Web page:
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Bhaktapur Durbar Square Sightseeing

Bhaktapur Durbar Square


INTERESTING SIGHTSEEING POINTS AROUND BHAKTAPUR: Located about 20 km east of Kathmandu in the Kathmandu Valley, Bhaktapur is known as the 'City of Devotees', the 'City of Culture', the 'Living Heritage', and 'Nepal's Cultural Gem'. It is one of the 3 royal cities in the Kathmandu Valley. The others are Kathmandu, the capital of Nepal, and Patan. Bhaktapur is filled with monuments, most terra-cotta with carved wood columns, palaces and temples with elaborate carvings, gilded roofs, open courtyards. The city is dotted with pagodas and religious shrines. Lying along the ancient trade route between India and Tibet, Bhaktapur is surrounded by mountains and provides a magnificent view of the Himalayas.

BHAKTAPUR Durbar Square (World Heritage Site).
This former royal palace complex offers the elegant 15th-century Palace of 55 Windows, artistic courtyards, the Golden Gate, a masterpiece in repousse art, and an entrancing medley of pagoda temples scattered all over. Entrance Rs. 1350 (SAARC Rs. 100).

Taumadhi Square lies to the east of Durbar Square reached by a brick-paved lane. The fiveroofed Nyatapol temple (built in 1702) here soars gracefully into the sky from atop a five-story plinth. The stairway leading up to the temple is flanked with stone figures of deities and mythical beasts.

Tachapal Square or Dattatreya, at the hub of a maze of streets lined with richly ornamented houses, presents an entrancing ambiance. The heart of uptown, it is the original center of Bhaktapur. The Peacock Window is set into the wall of a Hindu monastery here known as Math.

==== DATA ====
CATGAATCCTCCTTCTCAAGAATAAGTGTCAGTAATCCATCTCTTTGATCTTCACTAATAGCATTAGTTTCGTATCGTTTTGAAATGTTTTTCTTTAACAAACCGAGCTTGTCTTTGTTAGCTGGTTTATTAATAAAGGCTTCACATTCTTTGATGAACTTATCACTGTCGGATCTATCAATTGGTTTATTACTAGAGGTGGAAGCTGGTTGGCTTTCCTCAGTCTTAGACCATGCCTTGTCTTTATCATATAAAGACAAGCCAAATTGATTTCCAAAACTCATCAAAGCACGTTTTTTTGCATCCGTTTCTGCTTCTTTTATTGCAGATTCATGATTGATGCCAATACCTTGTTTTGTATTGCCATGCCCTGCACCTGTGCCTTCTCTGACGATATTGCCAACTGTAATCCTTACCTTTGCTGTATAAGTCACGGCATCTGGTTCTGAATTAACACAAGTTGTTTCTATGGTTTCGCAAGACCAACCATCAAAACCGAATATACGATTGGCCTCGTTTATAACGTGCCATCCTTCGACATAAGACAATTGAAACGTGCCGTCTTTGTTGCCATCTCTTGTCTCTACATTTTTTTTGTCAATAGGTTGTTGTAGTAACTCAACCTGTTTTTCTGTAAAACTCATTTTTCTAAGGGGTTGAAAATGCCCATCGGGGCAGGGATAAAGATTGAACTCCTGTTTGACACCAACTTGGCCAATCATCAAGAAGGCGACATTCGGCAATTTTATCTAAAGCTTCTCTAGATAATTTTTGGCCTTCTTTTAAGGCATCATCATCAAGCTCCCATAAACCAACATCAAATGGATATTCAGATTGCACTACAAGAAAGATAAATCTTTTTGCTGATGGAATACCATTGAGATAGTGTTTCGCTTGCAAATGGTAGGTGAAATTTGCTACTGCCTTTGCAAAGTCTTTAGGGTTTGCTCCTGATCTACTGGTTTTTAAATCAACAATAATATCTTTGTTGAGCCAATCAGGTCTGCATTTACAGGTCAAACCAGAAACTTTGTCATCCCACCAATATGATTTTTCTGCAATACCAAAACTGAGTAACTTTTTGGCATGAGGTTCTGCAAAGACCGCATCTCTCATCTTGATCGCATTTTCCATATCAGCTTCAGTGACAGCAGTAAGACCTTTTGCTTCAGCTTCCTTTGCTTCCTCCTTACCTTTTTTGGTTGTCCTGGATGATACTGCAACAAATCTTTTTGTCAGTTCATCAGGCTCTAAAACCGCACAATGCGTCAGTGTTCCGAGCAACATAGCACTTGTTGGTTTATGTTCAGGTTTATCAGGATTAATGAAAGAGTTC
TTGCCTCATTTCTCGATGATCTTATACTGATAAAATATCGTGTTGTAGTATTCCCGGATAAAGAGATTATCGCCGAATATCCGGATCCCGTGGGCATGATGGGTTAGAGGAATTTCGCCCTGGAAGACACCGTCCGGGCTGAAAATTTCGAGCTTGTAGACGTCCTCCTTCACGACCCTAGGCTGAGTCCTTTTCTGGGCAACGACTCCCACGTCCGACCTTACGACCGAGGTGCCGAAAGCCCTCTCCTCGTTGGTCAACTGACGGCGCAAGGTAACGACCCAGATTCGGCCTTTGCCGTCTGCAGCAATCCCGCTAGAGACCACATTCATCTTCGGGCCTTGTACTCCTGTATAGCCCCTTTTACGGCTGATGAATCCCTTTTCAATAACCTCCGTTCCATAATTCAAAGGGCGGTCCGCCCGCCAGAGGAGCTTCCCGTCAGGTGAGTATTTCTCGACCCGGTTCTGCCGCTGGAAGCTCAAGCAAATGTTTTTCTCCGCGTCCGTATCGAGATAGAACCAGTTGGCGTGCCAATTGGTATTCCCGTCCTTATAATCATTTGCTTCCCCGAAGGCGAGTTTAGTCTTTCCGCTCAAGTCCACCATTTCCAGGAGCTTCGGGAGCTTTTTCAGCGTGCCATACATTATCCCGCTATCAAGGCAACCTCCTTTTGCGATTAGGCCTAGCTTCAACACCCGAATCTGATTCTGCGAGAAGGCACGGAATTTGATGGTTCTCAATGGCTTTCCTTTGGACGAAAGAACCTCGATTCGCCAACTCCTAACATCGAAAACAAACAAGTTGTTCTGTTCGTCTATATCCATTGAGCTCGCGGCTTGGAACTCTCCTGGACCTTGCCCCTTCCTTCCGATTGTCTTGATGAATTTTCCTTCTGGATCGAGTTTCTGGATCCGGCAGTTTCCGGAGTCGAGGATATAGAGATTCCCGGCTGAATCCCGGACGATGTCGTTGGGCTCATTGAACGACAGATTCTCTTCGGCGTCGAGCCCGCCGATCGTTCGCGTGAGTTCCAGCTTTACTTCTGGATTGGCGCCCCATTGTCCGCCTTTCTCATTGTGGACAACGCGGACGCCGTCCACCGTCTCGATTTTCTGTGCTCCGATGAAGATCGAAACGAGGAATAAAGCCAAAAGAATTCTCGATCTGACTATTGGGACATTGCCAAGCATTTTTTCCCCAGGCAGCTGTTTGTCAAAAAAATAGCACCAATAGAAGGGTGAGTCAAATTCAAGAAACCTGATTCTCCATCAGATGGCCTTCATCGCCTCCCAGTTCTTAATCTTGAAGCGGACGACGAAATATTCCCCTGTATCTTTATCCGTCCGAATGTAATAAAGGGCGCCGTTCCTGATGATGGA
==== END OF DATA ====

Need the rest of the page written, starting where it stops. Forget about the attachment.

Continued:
Potters’ Square. A two-minute walk to the south of Durbar Square brings you to Bolachhen, also known as Potters’ Square. Here you can watch potters molding wet clay into different kinds of earthenware. It has a display of fresh pottery left out to dry in the open.

Siddha Pukhu, a pond dating to the Lichhavi period (350-750 AD), is better known as Ta-Pukhu, meaning big pond. It is a tranquil enclave in the city where you can let your tensions drain away as you watch the fish and admire the stone images of different Hindu and Buddhist gods.

Surya Binayak is a very popular pilgrimage and picnic spot. Situated in a forest to the south of Bhaktapur, it is a 20-minute walk from the trolley bus terminal. The temple, dedicated to the Hindu deity Ganesh, is crowded with devotees especially on Tuesdays and Saturdays.

Thimi (pop. 32,000) is a farming town situated 8 km to the east of Kathmandu on the way to Bhaktapur. It is known for the excellent papier-mache masks and earthen pots, which are often seen spread out on the streets to dry in the sun. Homespun cotton cloth is another Thimi specialty.

Balkumari temple is the town’s religious and social center. It is one of the major temples in the Valley dedicated to the mother goddess. Another important shrine in Thimi is the temple of Karunamaya, the Buddha of Compassion. The villages of Bode and Nagadesh near Thimi offer a close look at the Valley’s farming communities. Bode is noted for its Neel Barahi temple, while Siddhi Ganesh is the main shrine in Nagadesh.

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